Ammonia retrofits for LNG-fuelled ships to pick up in 2030s
Shipowners are mulling over LNG-fuelled newbuilding orders that come with ammonia retrofit options. The first wave of such retrofits may take off in the next decade, according to DNV GL
Ships currently running on liquefied natural gas are forecast to switch to ammonia rather than hydrogen as a next-generation fuel, DNV GL says. But owners will not take the plunge unless they can be assured of fuel availability
SHIPS running on liquefied natural gas will first switch to ammonia, even if the hype appears to be louder about the promise of hydrogen as the leading next-generation fuel, one leading class society has held.
This transition is expected to pick up from the 2030s, when the first retrofits from LNG to ammonia look set to take place, DNV GL’s regional manager for Southeast Asia, Pacific and India, Cristina Saenz de Santa Maria shared during a press webinar.
The class society has already seen a trend of newbuilding LNG-fuelled vessel orders being placed with ammonia retrofit options.
But shipowners are not likely to undertake the conversion of ocean-going tonnage unless they can be assured of fuel availability.
That would call for the development of large-scale ammonia supply chain, which may take more than a decade drawing on the industry experience so far with LNG.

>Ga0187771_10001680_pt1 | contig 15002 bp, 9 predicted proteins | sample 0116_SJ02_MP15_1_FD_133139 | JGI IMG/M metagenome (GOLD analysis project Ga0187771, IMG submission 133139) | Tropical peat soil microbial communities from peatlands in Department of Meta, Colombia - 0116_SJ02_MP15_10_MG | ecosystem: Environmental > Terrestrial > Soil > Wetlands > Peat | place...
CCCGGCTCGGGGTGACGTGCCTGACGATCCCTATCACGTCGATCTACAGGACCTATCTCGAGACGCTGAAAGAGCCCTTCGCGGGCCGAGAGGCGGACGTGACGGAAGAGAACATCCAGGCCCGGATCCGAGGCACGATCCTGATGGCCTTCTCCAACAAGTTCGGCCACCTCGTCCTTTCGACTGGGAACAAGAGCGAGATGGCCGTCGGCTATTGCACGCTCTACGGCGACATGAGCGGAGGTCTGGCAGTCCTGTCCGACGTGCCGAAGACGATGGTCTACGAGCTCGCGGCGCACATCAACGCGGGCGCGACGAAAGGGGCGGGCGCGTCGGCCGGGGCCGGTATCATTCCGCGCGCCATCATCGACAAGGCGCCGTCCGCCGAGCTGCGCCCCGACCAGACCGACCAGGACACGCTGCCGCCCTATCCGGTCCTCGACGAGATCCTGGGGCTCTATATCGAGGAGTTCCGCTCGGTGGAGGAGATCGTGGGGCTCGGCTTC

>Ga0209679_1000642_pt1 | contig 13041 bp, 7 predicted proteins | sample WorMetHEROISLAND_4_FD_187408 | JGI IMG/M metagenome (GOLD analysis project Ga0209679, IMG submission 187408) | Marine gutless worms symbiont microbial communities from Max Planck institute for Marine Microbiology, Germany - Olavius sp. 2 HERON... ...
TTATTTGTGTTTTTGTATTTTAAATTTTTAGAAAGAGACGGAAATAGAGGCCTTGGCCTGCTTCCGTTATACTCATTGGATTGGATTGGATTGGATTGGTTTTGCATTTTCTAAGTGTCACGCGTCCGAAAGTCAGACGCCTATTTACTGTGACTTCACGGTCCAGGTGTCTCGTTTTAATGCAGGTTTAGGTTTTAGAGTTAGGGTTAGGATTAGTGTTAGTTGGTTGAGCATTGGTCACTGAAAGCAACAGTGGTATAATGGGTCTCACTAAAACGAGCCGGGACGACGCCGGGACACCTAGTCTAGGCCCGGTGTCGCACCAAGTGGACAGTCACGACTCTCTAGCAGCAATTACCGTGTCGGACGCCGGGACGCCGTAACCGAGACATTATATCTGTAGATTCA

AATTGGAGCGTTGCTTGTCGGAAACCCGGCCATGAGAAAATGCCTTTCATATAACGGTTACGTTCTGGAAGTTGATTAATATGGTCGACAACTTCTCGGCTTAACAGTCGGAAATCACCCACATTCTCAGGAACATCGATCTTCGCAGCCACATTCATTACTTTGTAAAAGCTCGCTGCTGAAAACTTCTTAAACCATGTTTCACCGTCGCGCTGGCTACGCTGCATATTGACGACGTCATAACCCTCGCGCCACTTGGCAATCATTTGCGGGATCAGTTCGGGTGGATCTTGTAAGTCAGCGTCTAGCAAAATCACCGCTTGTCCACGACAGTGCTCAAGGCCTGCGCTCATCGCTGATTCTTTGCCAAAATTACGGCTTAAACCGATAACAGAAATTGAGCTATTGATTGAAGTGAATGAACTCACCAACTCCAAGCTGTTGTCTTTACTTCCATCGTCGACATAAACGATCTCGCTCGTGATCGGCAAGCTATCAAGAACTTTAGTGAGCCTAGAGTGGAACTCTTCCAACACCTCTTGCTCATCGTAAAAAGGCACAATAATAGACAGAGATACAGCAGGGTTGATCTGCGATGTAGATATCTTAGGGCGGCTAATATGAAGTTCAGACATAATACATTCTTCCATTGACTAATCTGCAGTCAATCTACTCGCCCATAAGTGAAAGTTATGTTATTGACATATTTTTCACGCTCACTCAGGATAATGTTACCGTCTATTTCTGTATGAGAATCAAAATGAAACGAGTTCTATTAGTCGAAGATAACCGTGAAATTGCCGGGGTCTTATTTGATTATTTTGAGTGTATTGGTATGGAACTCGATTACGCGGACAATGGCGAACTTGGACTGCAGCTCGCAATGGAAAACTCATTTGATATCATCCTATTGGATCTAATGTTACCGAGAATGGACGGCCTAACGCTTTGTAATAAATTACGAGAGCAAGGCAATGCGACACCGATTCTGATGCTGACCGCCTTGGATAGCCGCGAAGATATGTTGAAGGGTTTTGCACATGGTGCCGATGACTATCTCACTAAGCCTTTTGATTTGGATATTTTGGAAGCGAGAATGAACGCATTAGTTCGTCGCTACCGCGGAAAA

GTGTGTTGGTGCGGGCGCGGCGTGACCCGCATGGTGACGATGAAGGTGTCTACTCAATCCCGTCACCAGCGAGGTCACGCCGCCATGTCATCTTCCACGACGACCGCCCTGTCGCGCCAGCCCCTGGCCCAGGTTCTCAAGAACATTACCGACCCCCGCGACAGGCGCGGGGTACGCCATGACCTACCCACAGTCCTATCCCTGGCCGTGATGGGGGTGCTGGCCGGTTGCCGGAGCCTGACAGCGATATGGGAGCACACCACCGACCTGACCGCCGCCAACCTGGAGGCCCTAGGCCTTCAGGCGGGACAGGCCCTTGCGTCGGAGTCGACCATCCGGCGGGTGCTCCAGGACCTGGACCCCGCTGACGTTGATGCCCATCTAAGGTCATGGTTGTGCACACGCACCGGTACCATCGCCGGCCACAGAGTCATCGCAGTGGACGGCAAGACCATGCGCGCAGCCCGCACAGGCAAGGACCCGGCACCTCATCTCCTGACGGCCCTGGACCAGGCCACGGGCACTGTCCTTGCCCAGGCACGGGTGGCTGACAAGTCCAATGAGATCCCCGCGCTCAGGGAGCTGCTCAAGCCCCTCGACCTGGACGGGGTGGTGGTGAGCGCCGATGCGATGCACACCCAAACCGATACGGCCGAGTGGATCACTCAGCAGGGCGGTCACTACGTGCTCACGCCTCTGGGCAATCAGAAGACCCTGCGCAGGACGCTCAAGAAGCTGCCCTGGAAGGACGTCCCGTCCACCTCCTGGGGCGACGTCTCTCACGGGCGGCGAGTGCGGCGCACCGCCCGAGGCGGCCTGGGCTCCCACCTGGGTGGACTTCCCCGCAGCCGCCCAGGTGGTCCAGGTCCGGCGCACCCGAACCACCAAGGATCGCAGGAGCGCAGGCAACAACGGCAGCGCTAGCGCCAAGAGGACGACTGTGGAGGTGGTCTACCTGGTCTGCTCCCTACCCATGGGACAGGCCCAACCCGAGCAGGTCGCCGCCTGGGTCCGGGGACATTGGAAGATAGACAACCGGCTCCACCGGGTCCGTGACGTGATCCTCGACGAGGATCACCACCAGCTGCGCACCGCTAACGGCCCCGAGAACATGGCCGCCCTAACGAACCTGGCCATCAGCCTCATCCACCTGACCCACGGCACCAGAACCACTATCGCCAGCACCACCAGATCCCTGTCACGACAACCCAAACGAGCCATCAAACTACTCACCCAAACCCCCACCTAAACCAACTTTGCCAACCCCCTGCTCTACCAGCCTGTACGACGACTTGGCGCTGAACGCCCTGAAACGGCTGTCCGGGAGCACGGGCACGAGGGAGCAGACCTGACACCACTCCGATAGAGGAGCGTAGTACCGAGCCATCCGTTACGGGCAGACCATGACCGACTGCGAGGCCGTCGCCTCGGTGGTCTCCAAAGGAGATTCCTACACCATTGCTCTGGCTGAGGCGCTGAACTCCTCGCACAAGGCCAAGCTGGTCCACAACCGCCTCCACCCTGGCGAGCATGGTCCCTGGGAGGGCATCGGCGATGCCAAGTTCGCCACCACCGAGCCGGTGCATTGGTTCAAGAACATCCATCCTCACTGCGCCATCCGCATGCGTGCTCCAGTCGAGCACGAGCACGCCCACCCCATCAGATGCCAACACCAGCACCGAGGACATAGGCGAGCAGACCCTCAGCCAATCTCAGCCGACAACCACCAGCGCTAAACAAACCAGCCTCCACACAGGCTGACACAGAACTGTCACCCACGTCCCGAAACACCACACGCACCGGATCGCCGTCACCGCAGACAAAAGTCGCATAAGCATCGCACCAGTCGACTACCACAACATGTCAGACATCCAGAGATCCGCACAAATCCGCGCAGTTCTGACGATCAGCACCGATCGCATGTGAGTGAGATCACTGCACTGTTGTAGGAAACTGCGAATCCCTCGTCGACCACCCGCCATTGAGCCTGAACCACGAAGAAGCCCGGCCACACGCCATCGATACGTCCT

DNV GL is also maintaining a previous forecast suggesting that hydrogen — despite being touted as drawing billions of investment dollars — would not command as a direct share as large as ammonia in the marine fuel mix by 2050.
It qualified this, however, by saying that hydrogen may still feature as a feedstock going into production of ammonia and other next-generation marine fuels under consideration.
This view has gained traction among some shipowners.
Norway’s Eidesvik Offshore has set out to pilot the use of ammonia on its offshore supply vessel Viking Energy (IMO: 9258442).
The OSV, which runs on diesel, will undergo a retrofit scheduled for completion in 2024.
Eidesvik has cited one widespread view that ammonia will still trump hydrogen as the fuel option for North Sea supply routes and other longer voyages as its reason for doing so.
Viking Energy is classed by DNV GL.